Front Yard Rhyme

Stone path, oat grass, stray cat, snare,
feather drift in feather air.
Laurel, anthill, train horn blare,
pecan shell shards on the stair.
One cat gnaws,
one wing tears.
Less song for the power line to bear.
Coo-OO-oo she sang, my dear.

More by Cecily Parks

Texas Natives

Apache Plum
Mexican Blazing Star
Blue Agave
Cherokee Sedge
Mexican devil-weed
Mexican elderberry
Esperanza
Fall Obedient Plant
Mexican feathergrass
Gaura
Mexican hat
Indian blanket
Jimsonweed
Mexican juniper
Kingcup Cactus
Lluvia de Oro
Mexican Marigold
Mexican Navelwort
Oreja de Raton
Mexican panicgrass
Queendevil
Red-spike Mexican hat
Mexican silktassel
Mexican thistle
Una de Gato
Velas de Coyote
Mexican weeping juniper
Xcanchac-che
Mexican yellowshow
Yerba del Cancer
Zitherwood

Harvest

The grackles plummet down to pierce the lawn

For seeds and fat brown live oak acorns and

Ignore the orange plastic watering cans

My daughters drop in the cold grass, my daughters

Saying, Goodnight grass, as if the blades they’d watered

By hand were their daughters, as if the grass

Were a feeling they’d been feeling, greenly

Reckoning the evening, the ball moss falling from the trees,

The sun circling the crouched shade of the weeping

Persimmon tree as mildly as the knife rounds

The persimmon I bring inside so I can say

Of the pierced skin, Look, this is the color we

Want sunset to be, the color of the plastic

Watering cans shocking the dark that falls

Over the suggestions of footprints in the grass,

The black grackles, and the acorns battering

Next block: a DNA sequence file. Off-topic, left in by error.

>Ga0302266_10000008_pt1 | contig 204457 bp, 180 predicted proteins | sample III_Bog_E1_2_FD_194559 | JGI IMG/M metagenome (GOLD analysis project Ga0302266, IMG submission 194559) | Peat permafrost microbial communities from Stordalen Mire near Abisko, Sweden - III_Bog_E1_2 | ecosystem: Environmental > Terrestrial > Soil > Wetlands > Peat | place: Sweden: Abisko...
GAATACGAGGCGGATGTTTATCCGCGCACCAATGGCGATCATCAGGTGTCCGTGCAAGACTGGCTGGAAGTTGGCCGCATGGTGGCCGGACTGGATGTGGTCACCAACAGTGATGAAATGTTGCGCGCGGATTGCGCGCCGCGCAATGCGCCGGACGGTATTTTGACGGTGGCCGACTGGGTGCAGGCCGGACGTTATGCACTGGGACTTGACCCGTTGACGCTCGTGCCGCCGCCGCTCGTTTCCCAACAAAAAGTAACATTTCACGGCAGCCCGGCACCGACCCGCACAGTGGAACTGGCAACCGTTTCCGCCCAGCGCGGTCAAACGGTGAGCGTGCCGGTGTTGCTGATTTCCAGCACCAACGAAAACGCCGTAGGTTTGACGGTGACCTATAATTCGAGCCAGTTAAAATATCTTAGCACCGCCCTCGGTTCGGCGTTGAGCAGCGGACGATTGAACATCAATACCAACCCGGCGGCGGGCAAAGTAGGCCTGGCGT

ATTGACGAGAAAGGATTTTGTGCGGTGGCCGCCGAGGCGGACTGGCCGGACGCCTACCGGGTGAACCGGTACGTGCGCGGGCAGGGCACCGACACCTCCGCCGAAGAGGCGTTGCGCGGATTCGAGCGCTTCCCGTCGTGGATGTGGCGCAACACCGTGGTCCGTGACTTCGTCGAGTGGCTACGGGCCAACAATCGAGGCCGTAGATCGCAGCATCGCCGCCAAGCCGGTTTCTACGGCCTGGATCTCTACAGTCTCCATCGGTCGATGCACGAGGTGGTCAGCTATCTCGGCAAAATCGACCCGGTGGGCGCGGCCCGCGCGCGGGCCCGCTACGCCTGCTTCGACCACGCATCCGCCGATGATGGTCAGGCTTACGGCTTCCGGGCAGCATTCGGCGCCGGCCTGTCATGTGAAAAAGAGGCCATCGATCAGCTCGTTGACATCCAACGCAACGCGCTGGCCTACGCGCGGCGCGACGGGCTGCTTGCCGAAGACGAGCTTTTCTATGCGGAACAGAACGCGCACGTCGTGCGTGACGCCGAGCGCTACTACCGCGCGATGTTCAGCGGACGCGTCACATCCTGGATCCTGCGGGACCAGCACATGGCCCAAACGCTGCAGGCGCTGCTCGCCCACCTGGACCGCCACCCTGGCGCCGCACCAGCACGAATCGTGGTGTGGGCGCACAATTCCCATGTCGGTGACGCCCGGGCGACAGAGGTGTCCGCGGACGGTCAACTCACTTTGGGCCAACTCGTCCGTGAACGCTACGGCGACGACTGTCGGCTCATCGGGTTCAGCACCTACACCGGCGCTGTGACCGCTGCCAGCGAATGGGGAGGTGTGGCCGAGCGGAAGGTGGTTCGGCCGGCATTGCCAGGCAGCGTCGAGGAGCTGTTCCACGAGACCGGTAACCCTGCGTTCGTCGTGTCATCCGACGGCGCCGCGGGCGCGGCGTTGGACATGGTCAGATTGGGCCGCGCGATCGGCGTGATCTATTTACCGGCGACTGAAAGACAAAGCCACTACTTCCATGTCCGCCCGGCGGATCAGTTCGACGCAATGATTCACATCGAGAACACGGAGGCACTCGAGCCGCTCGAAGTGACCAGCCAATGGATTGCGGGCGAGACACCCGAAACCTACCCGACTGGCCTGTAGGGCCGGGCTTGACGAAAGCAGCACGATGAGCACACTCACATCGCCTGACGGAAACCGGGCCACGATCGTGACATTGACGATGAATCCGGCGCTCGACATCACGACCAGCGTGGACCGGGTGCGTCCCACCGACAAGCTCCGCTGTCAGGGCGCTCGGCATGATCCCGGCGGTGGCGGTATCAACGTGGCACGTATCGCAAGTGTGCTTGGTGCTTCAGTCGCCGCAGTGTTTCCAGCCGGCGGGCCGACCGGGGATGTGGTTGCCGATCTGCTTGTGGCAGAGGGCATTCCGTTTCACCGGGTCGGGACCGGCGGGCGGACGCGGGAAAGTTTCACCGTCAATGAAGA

Our metal roof while I feed my ravenous daughters

A soft dinner that they clutch with grubby hands and gnaw.

I Lost My Horse

I was looking for an animal, calf or lamb,
in the wire, metal and hair along the fence line.
Wire, metal and hair and there, in the gully, a man

I was pretending was dead. I pretended
to leave him where the woods met the meadow,
walking fast because I’d left my horse lashed

to a fence I lost track of two valleys
ago. Like a horse, I shied from the dead.
Here, calf. Here, lamb. I listened, wanting

(without my horse, my calf or lamb) to be
whipsmart rather than wanted. I wore orange
on antelope season’s first afternoon 

and waited for the click that means the safety is
off. When I spoke, my story was about picking
skulls clean. I wanted everything to be

afraid of me, the horseless girl who wanted
to kill a dead man again. The white bed
with a window behind its headboard became

ice on the meadow road and a tree to stop
a truck dead. I meant to trace my boot steps
back to the fence where things went wrong,

find my horse mouthing the bit, tied up by her
reins. I looked for the horse because she looked
safe enough to love. I looked for the calf

or lamb because there was no calf or lamb.
The man left before I could leave him, and I pretended
the world was afraid of me because I was alone.